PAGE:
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Time to end the failed War on Drugs?

Original post made by Sharon, Midtown, on Mar 9, 2009

A report by the Brookings Institution, and a separate study by Harvard economist Jeffrey Miron which was endorsed by 500 economists, have joined the chorus demanding change.

The debate comes to a head on Wednesday when ministers from across the world convene in Vienna to forge a new UN approach to drugs.

Almost 6,000 people died in drug-related violence in Mexico last year alone, an unprecedented level of mayhem that is showing signs of spilling northwards into the United States. More than 1,000 have been killed already this year in Mexico."Web Link

Many colleges have recommended that students NOT go to Mexico for Spring Break given the very high levels of murder and violence.

We have had the same policy to drugs since Nixon and it clearly is not working it has created narco terrorist states on our border and in Latin America.

Closer to home it has created a violent gangster community in EPA.

How long will it be before another gang picks up the activities of the Taleban gang? a matter of weeks and months at most.

Comments (12)

 +   Like this comment
Posted by qq
a resident of Barron Park
on Mar 9, 2009 at 2:09 pm

I didn't realize until last night after reading the Chronicle article on the same subject, that the wholesale price/kilo of cocaine in the US is the same as gold. No wonder they can't stop the flow. These folks are dealing with a white powder that at retail is worth more than its weight in gold and is far easier to produce.

1 kilogram of cocaine, WHOLESALE is $30,000.
1 kilogram = 32.1507466 troy ounces
32.1507466 * $978.90 (today's RETAIL gold price/ounce) = $31,472.37

For a young person in need of being able to make money in a capitalistic society, what better product to peddle. The price moves from $8,000 a kilo just to get it from Central America to the U.S. Imagine all the lost tax revenues on those gains.

qq


 +   Like this comment
Posted by Sharon
a resident of Midtown
on Mar 9, 2009 at 2:36 pm



Since 2001 more than 19,000 people have been murdered in the drug wars in Mexico.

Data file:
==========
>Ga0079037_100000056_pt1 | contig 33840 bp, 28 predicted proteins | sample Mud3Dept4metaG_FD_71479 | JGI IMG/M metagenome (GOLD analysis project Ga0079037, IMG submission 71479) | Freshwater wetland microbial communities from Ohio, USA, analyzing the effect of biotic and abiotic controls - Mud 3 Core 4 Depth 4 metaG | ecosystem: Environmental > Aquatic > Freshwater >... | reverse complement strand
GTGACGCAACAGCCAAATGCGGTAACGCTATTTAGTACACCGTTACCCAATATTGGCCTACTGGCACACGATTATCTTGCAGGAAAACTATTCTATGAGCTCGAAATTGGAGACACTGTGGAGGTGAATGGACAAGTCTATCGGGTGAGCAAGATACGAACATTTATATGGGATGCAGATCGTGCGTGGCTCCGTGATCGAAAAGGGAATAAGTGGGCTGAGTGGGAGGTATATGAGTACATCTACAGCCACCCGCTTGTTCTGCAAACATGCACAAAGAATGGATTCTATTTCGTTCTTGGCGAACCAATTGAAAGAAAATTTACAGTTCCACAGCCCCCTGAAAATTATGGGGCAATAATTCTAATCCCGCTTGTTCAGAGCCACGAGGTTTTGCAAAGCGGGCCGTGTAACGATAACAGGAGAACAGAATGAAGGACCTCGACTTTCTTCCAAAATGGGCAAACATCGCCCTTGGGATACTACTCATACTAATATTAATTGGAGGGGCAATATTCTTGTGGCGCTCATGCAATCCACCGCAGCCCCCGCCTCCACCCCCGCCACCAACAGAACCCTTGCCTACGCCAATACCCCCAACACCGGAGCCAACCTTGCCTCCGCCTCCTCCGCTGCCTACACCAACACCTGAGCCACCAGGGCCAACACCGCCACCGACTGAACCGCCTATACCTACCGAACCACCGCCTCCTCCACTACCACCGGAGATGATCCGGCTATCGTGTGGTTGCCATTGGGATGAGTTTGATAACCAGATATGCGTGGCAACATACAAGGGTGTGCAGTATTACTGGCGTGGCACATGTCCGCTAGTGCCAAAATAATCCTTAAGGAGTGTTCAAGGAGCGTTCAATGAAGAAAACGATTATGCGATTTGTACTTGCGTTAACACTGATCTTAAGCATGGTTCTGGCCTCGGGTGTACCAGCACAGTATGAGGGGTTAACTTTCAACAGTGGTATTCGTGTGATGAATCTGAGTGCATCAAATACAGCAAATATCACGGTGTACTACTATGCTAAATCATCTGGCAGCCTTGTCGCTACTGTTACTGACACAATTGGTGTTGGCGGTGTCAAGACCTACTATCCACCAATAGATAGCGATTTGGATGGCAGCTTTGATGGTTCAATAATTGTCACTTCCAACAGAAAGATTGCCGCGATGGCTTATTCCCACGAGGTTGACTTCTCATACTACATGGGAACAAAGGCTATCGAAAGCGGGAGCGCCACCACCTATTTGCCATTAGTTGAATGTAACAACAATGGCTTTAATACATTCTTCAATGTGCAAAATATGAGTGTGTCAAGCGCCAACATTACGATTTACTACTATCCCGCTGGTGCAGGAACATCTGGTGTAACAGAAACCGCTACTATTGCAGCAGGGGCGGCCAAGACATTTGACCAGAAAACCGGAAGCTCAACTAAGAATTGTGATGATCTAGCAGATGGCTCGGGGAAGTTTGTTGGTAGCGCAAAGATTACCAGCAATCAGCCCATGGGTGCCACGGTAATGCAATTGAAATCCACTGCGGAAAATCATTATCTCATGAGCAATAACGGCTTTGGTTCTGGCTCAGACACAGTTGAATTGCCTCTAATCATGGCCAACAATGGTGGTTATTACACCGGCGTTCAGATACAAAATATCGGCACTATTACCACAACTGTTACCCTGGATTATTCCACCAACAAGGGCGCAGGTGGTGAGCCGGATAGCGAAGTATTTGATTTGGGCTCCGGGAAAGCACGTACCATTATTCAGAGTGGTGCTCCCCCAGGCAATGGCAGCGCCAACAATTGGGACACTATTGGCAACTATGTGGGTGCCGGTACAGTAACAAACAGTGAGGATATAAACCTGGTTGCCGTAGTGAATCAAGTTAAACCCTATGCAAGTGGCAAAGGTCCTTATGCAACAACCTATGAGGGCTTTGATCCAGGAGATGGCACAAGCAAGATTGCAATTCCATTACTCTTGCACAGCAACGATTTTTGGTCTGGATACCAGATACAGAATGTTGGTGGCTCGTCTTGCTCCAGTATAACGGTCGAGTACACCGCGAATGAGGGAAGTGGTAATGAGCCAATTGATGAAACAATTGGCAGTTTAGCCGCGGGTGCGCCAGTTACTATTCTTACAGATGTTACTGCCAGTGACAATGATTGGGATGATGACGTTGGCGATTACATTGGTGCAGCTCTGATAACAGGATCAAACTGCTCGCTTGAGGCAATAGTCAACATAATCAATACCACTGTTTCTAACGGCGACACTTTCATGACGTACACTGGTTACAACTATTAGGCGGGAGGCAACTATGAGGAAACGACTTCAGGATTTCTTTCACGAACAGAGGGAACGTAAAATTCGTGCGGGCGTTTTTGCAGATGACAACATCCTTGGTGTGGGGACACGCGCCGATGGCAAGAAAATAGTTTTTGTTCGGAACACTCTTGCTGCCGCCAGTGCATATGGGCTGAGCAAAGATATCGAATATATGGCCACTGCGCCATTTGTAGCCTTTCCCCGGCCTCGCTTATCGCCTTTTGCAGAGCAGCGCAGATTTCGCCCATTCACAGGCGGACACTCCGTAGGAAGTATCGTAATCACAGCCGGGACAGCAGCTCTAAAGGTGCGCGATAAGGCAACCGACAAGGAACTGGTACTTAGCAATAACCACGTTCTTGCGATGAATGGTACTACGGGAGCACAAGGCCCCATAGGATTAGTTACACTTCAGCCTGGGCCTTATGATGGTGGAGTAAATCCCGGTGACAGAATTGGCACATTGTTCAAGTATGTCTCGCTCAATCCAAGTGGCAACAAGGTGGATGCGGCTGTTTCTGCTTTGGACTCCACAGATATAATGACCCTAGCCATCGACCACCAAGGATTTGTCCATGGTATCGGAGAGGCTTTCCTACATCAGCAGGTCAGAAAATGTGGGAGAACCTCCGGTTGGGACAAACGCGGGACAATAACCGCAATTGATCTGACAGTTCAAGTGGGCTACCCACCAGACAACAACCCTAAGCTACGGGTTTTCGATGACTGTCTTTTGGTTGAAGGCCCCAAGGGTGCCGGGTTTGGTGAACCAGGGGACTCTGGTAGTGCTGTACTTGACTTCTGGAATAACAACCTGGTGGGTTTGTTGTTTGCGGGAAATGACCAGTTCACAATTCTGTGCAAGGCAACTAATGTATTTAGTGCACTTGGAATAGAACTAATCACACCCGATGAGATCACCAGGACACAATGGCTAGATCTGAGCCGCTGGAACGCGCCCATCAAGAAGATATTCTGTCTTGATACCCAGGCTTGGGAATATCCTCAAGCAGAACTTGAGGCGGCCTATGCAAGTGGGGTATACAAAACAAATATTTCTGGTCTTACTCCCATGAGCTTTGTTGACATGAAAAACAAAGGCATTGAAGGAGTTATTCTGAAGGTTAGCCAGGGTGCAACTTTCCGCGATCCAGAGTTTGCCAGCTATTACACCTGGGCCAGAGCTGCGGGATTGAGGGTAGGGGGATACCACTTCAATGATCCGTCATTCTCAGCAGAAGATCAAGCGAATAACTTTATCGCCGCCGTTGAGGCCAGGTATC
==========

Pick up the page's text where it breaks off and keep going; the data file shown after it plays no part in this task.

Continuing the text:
The Defense Department has warned that Mexico is in danger of becoming a failed, corrupt narco terrorist State.

And that is right on our borders, recent developments in EPA suggest it is going in the same direction, and they are our neighbors.

With the huge amounts of money in the drug trade it is unstoppable
unless we take out the profit motive through legalization, regulation and taxation-- like we did with alcohol after prohibition and as we do with Tobacco.

Interestingly in Holland, where they have a more tolerant approach, young Dutch people use drugs very little,
it is tourists from Germany and Belgium who come to buy that keeps the dealers in business.


 +   Like this comment
Posted by Craig
a resident of Midtown
on Mar 9, 2009 at 2:49 pm

You guys are totally right. I hope that California takes a step in the right direction with AB 390. It will certainly be an interesting experiment.


 +   Like this comment
Posted by Sharon
a resident of Midtown
on Mar 9, 2009 at 3:01 pm



Any change in drug laws would have to nation wide, otherwise drug addicts, dealers and gangsters will flock to California to obtain their poisons.

If we legalize,regulate and tax drugs we will have a huge source of revenue, we can then spend a fraction of that revenue on treating drug ADDICTION as a public health problem.

We did not address the AIDS epidemic by making male homosexual behavior illegal and appying draconian prison sentences.

But that is our current approach to drug addicts.

The war on drugs was launched by Nixon in 1971---- 38 yrs and the situation is much worse.

Maybe Obama can stop the loosing war on drugs, if and when he ever comes up for air that is.


 +   Like this comment
Posted by Jarred
a resident of Midtown
on Mar 9, 2009 at 8:33 pm

Great post Sharon, I completely agree. BTW, The Economist has an article on this subject in the March 5 edition.

Web Link

Here's a quote: